Designing a Winning OTP Strategy

Convenience stores have evolved from being a destination for cigarettes to a destination for tobacco products as a whole.

By Joe Bush, Contributing Editor.

It was inevitable that the conversation on convenience store cigar sales would shift eventually from rapid growth to supplier relations, category management and marketing.

As cigarette regulations and prices and taxes increased, OTP sales did too as consumers looked for a cheaper alternative.

Cigars provide many alternatives, from size to flavor to pack-count, and have flown beneath government regulation radar thus far. With the advent of foil packs the past two years, keeping cigars fresh is less of a challenge.

Helping the cigar segment grow has been the push by bigger tobacco companies into the category. Altria, parent company of Philip Morris, bought cigar maker John Middleton in 2007 and British giant Imperial Tobacco bought Altadis in 2008.

Terry Schmitz, zone leader for 39-store Tobacco Outlets Plus, a subsidiary of LaCrosse, Wis.-based Kwik Trip Inc., said cigars have earned their way from being “hidden in a cabinet” to garnering as much as a four-foot section with two shelves.

“Companies who bought their cigar business have had some difficulty understanding the cigar business because it’s not like the cigarette business,” said Schmitz, whose stores are in Iowa and Wisconsin.

As cigars have become more important they have been treated more like cigarettes, with inventory and space requirements. But Schmitz said the two products are not the same, from contents to appearance to consumer use.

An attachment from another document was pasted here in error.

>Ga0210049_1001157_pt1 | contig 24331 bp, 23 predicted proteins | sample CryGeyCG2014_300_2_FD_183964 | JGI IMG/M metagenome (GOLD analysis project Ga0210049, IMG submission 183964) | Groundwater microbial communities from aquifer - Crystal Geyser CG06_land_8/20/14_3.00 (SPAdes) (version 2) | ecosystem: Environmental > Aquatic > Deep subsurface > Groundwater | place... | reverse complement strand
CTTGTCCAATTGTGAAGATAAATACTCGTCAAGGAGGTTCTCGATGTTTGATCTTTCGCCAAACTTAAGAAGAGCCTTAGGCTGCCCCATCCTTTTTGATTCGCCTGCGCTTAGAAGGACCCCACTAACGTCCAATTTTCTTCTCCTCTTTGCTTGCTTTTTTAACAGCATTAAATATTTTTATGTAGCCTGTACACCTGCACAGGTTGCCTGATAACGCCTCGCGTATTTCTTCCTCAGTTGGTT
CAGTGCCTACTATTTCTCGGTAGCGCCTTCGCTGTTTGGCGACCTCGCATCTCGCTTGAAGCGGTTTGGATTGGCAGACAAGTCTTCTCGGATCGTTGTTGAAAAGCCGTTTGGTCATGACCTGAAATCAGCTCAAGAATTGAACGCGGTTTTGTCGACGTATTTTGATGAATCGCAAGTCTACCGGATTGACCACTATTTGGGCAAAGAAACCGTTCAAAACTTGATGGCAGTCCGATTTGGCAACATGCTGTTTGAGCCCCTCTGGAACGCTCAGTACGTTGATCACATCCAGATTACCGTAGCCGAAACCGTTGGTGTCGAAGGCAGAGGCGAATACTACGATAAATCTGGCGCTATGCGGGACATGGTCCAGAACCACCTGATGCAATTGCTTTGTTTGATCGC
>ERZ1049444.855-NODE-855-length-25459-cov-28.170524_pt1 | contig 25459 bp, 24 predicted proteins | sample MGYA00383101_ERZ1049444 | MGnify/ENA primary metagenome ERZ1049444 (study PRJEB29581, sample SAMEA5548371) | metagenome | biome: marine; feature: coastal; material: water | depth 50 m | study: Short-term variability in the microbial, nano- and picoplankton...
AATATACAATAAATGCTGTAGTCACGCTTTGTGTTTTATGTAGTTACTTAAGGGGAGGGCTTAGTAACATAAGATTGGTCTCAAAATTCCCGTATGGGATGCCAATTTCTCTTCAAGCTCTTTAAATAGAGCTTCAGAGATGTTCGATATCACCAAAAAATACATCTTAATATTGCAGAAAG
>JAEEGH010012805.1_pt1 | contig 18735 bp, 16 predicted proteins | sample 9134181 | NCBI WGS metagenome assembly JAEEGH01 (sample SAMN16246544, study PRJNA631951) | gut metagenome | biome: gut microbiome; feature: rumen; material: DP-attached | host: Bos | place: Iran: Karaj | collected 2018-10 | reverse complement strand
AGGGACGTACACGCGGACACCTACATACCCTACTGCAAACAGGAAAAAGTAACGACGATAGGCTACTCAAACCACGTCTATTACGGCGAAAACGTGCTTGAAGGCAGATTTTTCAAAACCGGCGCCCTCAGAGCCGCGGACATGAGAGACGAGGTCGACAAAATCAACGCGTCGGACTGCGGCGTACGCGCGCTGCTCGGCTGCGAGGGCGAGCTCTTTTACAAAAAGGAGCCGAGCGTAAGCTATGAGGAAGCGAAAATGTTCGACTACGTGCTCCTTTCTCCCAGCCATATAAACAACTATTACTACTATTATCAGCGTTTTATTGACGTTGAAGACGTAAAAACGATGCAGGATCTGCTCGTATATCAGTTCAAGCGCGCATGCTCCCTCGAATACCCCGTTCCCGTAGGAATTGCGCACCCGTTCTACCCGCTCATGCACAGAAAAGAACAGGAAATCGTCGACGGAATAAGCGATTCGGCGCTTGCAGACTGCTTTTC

“It’s tough telling the retailers how to place the product, where it’s supposed to be, when they’d never had that before. They come in and say ‘I want this space, and this is what you need to give me, or I want this number of facings to make this program work and to pay you this.’ That’s kind of a tough nut to swallow for the retailers,” Schmitz said. “They dealt so long with cigarettes and could do just about anything they wanted to in that category, and now that they’re working with cigars they’d like to get to the same thing. They’re not there yet, but I think they’d like it to be the same.”

Furthermore, cigar customers are much more willing to try new products, which means having a wide variety and multiple price points is crucial for driving sales.

“A cigar is something the consumer spends a little time thinking about. What kind of flavor do they want or how much are they willing to spend?” Schmitz said. “With a cigarette, it’s a routine purchase. I can go three months without a cigar. But when I want one, I expect my store to have a good variety to meet my needs.”

Competition Driving Sales
Mike Zielinski, president and CEO of category management consultant firm Royal Buying Group of Lisle, Ill., said he sees Altria coming along nicely in its retailer relations, putting pressure on non-cigarette companies Swisher International and Swedish Match. The result is that everyone is raising their game for the benefit of c-store retailers.

“Altria has done a great job of taking what they have learned from the cigarette category and applying it to cigars,” Zielinski said. “Their John Middleton brand has definitely been pushing the other brands to come up with some promotional activity.”